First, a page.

if the raw egg broke as the device fell,
the device would be thrown away.

Children were riveted,
some had eyes covered, not bearing to watch
others had hands ready for clapping, cheering on
still others had hands clasped, wringing in trepidation and expectation,
all eyes on these tests.

Many, many devices "failed."
In fact, more than half the class created devices that did not pass the test.

There were a variety of faces on the children whose test resulted in broken eggs:

  • hands over eyes or mouth,
  • quivering lips and watering eyes,
  • quiet resolve.
This was a challenging problem.

This was the first time this school year that devices failed so frequently,
a difficult lesson for preschoolers -
going home with no device,
only a story to share with their families.

Was it too much for these little ones?
I don't think so.
there is safety in such numbers.

I nudged the children to very supportive responses at each failed test -

Whoa, what went wrong here?
What could we have done differently?
If we made this device again, what should we add that would protect the egg?
Why did [so and so]'s device keep the egg safe but this one did not?  
What is the difference between these?

I want to believe that engineering is a safe, friendly, happy way to learn about failure.
In a way, through these tests, we are celebrating making mistakes,
Oooh, that's a cool mistake!  
Did you see what happened there?

The children seemed to take the engineering process in stride,
seemed to understand that not every device would work.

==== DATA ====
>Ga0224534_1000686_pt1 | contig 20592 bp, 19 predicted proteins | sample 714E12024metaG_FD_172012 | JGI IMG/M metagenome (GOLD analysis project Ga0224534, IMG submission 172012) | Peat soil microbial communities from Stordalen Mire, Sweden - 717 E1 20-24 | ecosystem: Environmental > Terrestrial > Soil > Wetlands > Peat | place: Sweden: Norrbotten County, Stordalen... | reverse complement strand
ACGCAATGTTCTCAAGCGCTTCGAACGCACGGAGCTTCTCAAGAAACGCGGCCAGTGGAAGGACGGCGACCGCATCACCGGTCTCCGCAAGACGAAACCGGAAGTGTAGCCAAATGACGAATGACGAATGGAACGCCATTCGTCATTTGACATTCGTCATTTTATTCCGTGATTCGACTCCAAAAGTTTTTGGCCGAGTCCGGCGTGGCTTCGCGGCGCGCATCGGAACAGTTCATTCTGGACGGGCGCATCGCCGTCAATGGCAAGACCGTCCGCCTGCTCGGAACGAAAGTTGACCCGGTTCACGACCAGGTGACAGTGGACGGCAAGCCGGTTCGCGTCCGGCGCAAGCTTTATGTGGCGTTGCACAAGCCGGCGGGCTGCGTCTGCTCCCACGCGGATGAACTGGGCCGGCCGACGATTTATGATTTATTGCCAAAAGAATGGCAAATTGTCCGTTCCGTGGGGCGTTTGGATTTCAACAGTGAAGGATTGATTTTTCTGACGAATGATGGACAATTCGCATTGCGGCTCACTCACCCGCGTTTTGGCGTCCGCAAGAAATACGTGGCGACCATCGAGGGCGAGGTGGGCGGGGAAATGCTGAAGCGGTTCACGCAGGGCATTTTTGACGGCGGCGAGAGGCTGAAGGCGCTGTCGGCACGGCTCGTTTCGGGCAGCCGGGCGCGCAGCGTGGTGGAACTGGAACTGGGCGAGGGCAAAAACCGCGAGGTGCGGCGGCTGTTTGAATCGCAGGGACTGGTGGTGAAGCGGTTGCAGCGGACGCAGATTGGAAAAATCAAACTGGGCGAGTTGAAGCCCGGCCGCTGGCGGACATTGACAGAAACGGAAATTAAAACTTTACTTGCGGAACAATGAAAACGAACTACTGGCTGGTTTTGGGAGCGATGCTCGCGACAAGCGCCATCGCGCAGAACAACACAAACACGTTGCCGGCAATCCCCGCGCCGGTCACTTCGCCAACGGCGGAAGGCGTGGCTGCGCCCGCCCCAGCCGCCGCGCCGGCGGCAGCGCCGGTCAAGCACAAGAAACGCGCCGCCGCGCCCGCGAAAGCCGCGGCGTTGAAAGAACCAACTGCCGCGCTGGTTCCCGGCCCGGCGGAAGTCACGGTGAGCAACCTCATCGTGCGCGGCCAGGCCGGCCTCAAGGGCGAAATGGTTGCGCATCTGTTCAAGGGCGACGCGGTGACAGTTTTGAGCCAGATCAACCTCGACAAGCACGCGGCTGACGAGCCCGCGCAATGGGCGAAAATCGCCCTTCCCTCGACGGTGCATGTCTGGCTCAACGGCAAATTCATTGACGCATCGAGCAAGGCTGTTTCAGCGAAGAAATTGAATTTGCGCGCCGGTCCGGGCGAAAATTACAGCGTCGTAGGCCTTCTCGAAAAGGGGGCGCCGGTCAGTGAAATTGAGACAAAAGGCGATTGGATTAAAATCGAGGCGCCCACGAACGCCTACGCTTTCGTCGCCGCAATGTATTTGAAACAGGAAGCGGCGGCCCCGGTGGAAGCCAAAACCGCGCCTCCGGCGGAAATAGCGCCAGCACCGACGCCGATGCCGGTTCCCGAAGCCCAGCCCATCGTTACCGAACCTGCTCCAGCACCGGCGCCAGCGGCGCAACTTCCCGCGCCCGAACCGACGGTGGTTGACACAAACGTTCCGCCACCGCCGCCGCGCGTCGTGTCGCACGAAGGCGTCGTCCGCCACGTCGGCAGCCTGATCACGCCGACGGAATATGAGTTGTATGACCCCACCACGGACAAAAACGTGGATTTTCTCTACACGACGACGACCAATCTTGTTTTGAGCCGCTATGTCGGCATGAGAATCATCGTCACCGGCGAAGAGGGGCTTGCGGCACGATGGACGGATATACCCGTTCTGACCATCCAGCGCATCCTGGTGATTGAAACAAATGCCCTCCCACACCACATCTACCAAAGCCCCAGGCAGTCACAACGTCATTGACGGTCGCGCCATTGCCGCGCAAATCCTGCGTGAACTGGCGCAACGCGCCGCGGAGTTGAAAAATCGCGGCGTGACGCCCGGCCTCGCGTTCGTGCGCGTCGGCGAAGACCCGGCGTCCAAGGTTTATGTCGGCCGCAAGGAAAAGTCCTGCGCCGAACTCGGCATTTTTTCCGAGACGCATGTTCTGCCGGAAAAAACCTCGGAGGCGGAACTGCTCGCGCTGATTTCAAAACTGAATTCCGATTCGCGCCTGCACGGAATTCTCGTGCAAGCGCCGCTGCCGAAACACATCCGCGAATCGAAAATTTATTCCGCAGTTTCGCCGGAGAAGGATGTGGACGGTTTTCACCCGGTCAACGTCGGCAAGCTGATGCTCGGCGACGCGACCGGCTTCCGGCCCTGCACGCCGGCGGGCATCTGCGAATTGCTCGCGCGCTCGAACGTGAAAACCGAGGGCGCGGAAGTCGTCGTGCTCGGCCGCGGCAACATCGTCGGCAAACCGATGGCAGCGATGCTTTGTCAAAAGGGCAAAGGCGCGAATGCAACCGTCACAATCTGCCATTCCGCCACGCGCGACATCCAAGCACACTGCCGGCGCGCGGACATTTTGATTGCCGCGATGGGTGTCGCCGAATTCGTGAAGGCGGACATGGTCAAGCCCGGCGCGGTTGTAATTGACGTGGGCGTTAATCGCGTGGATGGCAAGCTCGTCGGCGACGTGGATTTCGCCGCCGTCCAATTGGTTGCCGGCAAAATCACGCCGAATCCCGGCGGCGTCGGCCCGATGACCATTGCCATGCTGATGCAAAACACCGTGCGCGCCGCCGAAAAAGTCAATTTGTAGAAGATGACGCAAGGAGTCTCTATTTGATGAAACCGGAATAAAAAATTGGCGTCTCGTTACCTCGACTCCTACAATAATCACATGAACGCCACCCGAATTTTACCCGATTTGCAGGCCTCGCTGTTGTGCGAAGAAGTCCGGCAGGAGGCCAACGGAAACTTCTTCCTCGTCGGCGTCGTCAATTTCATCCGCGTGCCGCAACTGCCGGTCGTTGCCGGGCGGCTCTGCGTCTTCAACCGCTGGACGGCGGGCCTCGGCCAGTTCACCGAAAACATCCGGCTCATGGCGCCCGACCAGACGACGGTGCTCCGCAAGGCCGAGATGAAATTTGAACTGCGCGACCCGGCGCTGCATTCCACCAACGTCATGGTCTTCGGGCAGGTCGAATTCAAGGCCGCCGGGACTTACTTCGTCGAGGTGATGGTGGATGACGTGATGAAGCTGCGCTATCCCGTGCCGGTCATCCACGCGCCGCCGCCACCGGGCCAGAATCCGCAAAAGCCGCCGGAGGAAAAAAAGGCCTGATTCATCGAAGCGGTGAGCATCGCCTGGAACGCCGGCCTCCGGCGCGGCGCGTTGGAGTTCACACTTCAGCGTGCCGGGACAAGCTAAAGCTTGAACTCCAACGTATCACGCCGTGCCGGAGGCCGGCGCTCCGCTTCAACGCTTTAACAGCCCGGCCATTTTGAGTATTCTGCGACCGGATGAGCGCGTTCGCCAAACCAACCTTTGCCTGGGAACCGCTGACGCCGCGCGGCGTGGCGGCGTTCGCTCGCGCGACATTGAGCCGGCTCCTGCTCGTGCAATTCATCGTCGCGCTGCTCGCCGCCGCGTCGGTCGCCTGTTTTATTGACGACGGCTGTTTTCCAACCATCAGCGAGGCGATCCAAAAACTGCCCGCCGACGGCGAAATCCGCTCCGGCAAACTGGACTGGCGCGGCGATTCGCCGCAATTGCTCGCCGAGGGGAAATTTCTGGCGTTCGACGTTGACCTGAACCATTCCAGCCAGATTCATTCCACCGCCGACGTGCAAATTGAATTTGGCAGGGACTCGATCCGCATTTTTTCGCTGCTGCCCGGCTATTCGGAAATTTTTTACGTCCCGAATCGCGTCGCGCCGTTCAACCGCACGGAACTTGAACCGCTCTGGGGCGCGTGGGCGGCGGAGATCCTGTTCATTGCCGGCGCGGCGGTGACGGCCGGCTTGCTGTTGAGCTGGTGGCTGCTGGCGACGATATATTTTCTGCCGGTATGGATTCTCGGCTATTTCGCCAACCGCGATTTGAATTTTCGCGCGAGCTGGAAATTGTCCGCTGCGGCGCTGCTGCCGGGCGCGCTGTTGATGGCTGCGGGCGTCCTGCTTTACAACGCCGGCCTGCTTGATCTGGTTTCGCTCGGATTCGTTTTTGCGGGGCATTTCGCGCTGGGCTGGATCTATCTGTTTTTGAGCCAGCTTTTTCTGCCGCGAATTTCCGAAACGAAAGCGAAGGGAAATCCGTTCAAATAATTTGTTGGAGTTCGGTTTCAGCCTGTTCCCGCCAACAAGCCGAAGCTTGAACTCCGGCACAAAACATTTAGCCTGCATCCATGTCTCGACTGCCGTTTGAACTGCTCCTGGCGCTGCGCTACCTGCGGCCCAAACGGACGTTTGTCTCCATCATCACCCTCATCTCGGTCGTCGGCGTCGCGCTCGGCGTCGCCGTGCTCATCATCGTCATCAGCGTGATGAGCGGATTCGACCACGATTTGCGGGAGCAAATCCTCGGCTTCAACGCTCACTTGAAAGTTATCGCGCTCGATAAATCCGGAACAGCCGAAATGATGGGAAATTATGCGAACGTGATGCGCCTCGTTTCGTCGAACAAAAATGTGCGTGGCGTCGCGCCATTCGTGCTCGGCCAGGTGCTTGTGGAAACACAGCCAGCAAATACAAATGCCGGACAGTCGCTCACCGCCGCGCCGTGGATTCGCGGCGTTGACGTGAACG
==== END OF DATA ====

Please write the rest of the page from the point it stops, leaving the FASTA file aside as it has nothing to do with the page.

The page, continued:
How awesome is that?!


I wrote an explanatory message to families in my daily note:

There is so, so much to be learned from failure - this is the best learning of all!
Ask your child:
What might you do to make the project work next time?What do you think went wrong?What changes could you engineer to fix the device?
Some families had a tricky time with this.  One Mom asked if her child would get a chance for a do-over the next day.  (Short answer - No. Long answer - We engineer devices regularly; your child has learned so much from today's test and will take this knowledge and apply it next time.)

How do we teach our children to persevere when we ourselves are so uncomfortable with failure? 
This is a dilemma.

I know at least one family took their child's successful device home and repeated the test with a raw egg from their own refrigerator - How awesome is that?!


I have a marvelous class of budding engineers!

How awesome is that?!

1 comment:

  1. A long while ago, my middle schoolers did this & we actually mailed the eggs (to the school) to see if they could stand the test. Later, with tightened security, we dropped them from the roof. It's a wonderful problem & I am so impressed that you are doing it with pre-schoolers. And that you are supporting their failures too. It is so important to learn to meet those challenges with resolve to look again, & re-solve the problem. Hurrah for your class & you, Maureen. I love this story. I just discussed this article with the assistants at school. I think you will find it interesting.